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Soul Splinters II
Southwest Arizona – three months later
The sun had just poked its head over the mountains. Pink, red and purple stripes chased the night as it raced across the darkened land. Pushing the black shadows like a wave in front, it rushed like the breakwater towards another day. All was almost silence, the only noticeable difference the soft pat pat of running feet. Breaths were coming quick and fast, and he ran. He ran to get rid of the demons that chased him.
Let's play a game.
Sweat was pouring from his body, small streams of water that ran down his face to drop on the brown ground as he ran. His heart was pounding in beat with his steps, fast and sure. Ignoring the messages his body was screaming at him, he ran. He ran to get rid of the memories that chased him.
Tell me who you are.
His feet splashed through the creek, filling his shoes with water, the squishing that will bring blisters but a comfortable hurt. Muscles strained while he climbed the bank. He raced the dusk that chased the darkness of his soul.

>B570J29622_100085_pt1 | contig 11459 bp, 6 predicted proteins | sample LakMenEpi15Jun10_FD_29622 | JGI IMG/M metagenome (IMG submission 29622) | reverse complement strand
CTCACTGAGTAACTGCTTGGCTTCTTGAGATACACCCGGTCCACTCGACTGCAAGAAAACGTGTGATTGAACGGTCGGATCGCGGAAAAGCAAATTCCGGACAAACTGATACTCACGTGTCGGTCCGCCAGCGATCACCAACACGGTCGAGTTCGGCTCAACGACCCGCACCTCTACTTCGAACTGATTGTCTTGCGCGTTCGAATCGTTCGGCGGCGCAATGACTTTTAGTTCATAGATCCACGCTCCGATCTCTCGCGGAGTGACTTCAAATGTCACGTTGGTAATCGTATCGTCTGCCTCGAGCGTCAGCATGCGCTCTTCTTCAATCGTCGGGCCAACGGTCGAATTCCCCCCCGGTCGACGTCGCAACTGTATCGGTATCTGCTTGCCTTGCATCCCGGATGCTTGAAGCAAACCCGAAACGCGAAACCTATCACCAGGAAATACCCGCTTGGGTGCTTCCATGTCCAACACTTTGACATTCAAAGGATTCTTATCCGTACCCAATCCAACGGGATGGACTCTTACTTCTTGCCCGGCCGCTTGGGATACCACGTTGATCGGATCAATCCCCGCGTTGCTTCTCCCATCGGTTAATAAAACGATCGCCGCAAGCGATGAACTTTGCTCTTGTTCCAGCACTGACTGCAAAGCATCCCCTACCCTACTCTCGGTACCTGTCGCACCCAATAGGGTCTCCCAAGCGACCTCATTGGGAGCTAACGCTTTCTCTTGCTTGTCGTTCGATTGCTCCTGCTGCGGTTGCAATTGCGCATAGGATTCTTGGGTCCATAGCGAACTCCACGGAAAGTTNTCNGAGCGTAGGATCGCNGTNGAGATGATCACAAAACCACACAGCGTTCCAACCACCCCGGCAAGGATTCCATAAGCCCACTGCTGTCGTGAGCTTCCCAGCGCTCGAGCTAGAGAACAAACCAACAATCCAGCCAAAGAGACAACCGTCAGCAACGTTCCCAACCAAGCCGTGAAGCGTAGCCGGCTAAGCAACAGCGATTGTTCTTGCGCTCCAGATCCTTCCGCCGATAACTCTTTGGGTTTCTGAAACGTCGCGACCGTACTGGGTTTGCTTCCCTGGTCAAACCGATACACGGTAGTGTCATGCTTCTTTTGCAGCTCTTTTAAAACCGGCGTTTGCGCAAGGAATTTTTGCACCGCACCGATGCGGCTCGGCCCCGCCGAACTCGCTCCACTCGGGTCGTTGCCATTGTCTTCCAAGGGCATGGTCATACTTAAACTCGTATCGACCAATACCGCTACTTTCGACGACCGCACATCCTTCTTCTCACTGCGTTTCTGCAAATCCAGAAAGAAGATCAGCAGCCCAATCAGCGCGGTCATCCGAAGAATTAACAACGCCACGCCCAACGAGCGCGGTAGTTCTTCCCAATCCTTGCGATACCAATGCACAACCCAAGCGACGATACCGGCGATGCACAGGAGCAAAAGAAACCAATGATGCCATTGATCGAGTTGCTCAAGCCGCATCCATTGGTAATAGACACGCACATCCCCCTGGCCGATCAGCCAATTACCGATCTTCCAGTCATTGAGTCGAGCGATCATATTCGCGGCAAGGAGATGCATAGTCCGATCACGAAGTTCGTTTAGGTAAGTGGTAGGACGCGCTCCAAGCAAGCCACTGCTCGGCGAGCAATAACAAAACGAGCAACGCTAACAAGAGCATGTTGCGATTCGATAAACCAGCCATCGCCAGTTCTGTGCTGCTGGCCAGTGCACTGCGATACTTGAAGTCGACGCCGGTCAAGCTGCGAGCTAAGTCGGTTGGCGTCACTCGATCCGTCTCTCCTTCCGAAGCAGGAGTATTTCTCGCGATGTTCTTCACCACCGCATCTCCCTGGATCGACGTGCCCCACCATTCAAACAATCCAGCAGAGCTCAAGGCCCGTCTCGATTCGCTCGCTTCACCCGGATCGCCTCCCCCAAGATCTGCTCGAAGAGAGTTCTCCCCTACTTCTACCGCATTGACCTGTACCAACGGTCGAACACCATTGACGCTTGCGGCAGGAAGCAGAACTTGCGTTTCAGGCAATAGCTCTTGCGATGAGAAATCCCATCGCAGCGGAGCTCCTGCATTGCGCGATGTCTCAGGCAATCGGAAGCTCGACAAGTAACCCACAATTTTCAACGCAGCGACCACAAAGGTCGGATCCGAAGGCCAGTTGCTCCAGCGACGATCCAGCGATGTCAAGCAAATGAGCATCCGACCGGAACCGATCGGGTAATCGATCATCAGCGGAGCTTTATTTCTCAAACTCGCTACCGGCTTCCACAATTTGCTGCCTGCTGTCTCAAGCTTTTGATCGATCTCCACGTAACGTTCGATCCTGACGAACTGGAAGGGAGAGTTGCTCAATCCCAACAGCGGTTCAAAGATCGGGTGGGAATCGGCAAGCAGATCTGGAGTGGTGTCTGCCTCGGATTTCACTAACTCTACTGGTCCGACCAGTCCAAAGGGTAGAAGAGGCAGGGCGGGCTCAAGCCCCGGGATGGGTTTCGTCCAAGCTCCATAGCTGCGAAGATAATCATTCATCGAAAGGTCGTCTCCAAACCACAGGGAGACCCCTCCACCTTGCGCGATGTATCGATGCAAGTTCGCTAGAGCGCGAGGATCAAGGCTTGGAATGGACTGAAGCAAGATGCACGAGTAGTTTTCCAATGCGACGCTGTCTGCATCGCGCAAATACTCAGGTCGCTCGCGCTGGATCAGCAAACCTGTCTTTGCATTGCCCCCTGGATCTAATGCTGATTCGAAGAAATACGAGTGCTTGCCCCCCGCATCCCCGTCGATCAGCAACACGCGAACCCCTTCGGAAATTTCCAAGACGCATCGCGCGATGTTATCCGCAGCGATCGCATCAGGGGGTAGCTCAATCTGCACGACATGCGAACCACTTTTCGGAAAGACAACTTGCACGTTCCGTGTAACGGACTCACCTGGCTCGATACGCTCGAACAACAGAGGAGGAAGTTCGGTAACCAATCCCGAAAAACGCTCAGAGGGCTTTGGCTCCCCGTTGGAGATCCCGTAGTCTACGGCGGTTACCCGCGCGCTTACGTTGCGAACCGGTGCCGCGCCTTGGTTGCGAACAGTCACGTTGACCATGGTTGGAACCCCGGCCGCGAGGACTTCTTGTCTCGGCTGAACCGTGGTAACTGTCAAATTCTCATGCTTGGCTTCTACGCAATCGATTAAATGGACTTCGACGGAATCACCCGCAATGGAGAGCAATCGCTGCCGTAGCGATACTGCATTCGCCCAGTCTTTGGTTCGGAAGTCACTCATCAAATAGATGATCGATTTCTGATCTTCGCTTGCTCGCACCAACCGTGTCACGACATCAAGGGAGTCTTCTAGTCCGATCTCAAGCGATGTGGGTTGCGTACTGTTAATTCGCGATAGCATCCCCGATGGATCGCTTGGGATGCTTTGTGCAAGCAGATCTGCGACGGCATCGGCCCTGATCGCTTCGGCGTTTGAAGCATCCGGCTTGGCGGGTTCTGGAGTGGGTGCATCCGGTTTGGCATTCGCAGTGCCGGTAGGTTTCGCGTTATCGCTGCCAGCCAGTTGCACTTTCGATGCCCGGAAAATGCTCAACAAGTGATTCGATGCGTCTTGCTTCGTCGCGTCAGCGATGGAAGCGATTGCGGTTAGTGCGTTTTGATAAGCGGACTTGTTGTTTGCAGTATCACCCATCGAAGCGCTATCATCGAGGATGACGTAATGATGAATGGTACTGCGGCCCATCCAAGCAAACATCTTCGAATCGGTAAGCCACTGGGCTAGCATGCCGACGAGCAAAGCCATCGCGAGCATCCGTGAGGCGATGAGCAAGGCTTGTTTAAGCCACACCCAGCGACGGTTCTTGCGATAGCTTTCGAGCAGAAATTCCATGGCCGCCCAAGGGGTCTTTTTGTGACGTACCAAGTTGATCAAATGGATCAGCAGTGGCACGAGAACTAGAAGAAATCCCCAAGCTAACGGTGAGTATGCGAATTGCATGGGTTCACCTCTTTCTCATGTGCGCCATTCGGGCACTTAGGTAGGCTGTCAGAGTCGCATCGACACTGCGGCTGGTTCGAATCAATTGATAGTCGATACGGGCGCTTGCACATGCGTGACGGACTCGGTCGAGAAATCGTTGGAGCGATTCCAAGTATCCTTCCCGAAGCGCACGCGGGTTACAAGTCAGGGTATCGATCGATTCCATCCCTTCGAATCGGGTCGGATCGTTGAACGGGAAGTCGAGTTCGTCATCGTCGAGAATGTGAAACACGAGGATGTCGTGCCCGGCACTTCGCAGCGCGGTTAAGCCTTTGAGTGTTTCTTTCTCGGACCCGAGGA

You will obey.
Cresting the rise, he pushed harder, willing muscles to carry his weary body further. Tears were streaming from his face. He wasn't sure it was from the crisp morning air or his own silent terror. Gritting his teeth, he pushed still harder.
You belong to me.
NO! Panting in heavy gulps, he could no longer keep the pace. Stumbling, he fell. Hands and knees took the brunt, scraping off skin. Rolling to a standstill, his clothes covered in the dust, his body craved oxygen. He watched the sun rise fully, the light winning the fight for day and leaving his soul in splinters.
The hallways were dark. The only air that was permitted was circulated and washed through so many times that it had a rank taste to it when it was breathed in. Spots of yellow pools of light lay intermittently on the impersonal floor, the walls were painted a tasteless gray. No color was permitted this deep, only the desperate survived this far from the surface.